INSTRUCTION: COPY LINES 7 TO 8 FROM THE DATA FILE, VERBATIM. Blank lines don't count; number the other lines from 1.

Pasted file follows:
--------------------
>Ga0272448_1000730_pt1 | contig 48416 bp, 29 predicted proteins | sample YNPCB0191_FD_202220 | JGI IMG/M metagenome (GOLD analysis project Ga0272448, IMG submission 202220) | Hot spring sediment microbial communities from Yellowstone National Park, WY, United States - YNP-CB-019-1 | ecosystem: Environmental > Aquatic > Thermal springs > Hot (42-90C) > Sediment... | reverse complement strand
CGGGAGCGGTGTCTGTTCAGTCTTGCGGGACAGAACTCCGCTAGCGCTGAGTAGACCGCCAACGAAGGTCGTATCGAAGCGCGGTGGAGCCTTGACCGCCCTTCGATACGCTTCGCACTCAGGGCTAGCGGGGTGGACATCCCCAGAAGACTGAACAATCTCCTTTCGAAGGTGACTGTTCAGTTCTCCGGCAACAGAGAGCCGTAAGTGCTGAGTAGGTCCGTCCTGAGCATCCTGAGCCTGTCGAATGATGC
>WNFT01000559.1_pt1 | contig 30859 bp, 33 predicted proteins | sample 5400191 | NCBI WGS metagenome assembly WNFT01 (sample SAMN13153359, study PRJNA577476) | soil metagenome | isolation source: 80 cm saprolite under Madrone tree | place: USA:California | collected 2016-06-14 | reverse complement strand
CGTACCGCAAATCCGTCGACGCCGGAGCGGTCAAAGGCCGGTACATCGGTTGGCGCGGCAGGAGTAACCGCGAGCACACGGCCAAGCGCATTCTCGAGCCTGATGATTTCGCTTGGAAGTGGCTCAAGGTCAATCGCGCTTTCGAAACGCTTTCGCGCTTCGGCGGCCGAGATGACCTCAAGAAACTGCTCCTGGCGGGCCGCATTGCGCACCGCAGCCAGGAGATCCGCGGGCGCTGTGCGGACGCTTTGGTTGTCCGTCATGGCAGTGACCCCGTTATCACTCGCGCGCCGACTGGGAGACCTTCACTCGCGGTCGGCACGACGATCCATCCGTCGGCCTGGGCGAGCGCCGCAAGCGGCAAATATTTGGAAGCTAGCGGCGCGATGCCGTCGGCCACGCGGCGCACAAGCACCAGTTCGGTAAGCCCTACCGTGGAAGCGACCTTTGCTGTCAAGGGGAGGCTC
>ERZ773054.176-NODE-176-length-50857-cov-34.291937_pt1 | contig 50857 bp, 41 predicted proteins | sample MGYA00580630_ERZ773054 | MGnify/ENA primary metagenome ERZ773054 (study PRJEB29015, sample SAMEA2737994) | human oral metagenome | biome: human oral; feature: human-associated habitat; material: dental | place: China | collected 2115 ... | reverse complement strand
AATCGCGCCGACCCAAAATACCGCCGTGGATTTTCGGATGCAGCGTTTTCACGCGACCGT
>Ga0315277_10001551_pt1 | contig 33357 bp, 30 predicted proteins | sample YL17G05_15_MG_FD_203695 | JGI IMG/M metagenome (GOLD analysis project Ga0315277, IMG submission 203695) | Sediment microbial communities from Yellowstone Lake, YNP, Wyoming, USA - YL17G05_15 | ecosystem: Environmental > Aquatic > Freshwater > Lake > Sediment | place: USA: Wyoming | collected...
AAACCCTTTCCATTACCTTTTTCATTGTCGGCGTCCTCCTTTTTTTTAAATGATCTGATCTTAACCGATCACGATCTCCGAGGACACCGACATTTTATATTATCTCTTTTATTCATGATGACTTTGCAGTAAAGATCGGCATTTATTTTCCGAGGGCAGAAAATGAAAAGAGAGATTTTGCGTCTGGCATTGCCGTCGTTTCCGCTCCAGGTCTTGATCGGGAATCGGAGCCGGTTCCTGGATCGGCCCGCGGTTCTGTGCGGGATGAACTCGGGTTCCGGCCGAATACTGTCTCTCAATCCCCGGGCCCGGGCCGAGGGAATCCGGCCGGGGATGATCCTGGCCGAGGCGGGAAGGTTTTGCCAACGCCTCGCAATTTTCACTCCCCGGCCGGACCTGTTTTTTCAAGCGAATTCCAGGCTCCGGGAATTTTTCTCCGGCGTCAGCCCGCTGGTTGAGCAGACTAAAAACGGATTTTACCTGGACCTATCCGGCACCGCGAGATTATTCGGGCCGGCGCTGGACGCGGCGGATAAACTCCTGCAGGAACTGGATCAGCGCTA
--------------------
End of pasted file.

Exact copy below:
>Ga0315277_10001551_pt1 | contig 33357 bp, 30 predicted proteins | sample YL17G05_15_MG_FD_203695 | JGI IMG/M metagenome (GOLD analysis project Ga0315277, IMG submission 203695) | Sediment microbial communities from Yellowstone Lake, YNP, Wyoming, USA - YL17G05_15 | ecosystem: Environmental > Aquatic > Freshwater > Lake > Sediment | place: USA: Wyoming | collected...
AAACCCTTTCCATTACCTTTTTCATTGTCGGCGTCCTCCTTTTTTTTAAATGATCTGATCTTAACCGATCACGATCTCCGAGGACACCGACATTTTATATTATCTCTTTTATTCATGATGACTTTGCAGTAAAGATCGGCATTTATTTTCCGAGGGCAGAAAATGAAAAGAGAGATTTTGCGTCTGGCATTGCCGTCGTTTCCGCTCCAGGTCTTGATCGGGAATCGGAGCCGGTTCCTGGATCGGCCCGCGGTTCTGTGCGGGATGAACTCGGGTTCCGGCCGAATACTGTCTCTCAATCCCCGGGCCCGGGCCGAGGGAATCCGGCCGGGGATGATCCTGGCCGAGGCGGGAAGGTTTTGCCAACGCCTCGCAATTTTCACTCCCCGGCCGGACCTGTTTTTTCAAGCGAATTCCAGGCTCCGGGAATTTTTCTCCGGCGTCAGCCCGCTGGTTGAGCAGACTAAAAACGGATTTTACCTGGACCTATCCGGCACCGCGAGATTATTCGGGCCGGCGCTGGACGCGGCGGATAAACTCCTGCAGGAACTGGATCAGCGCTA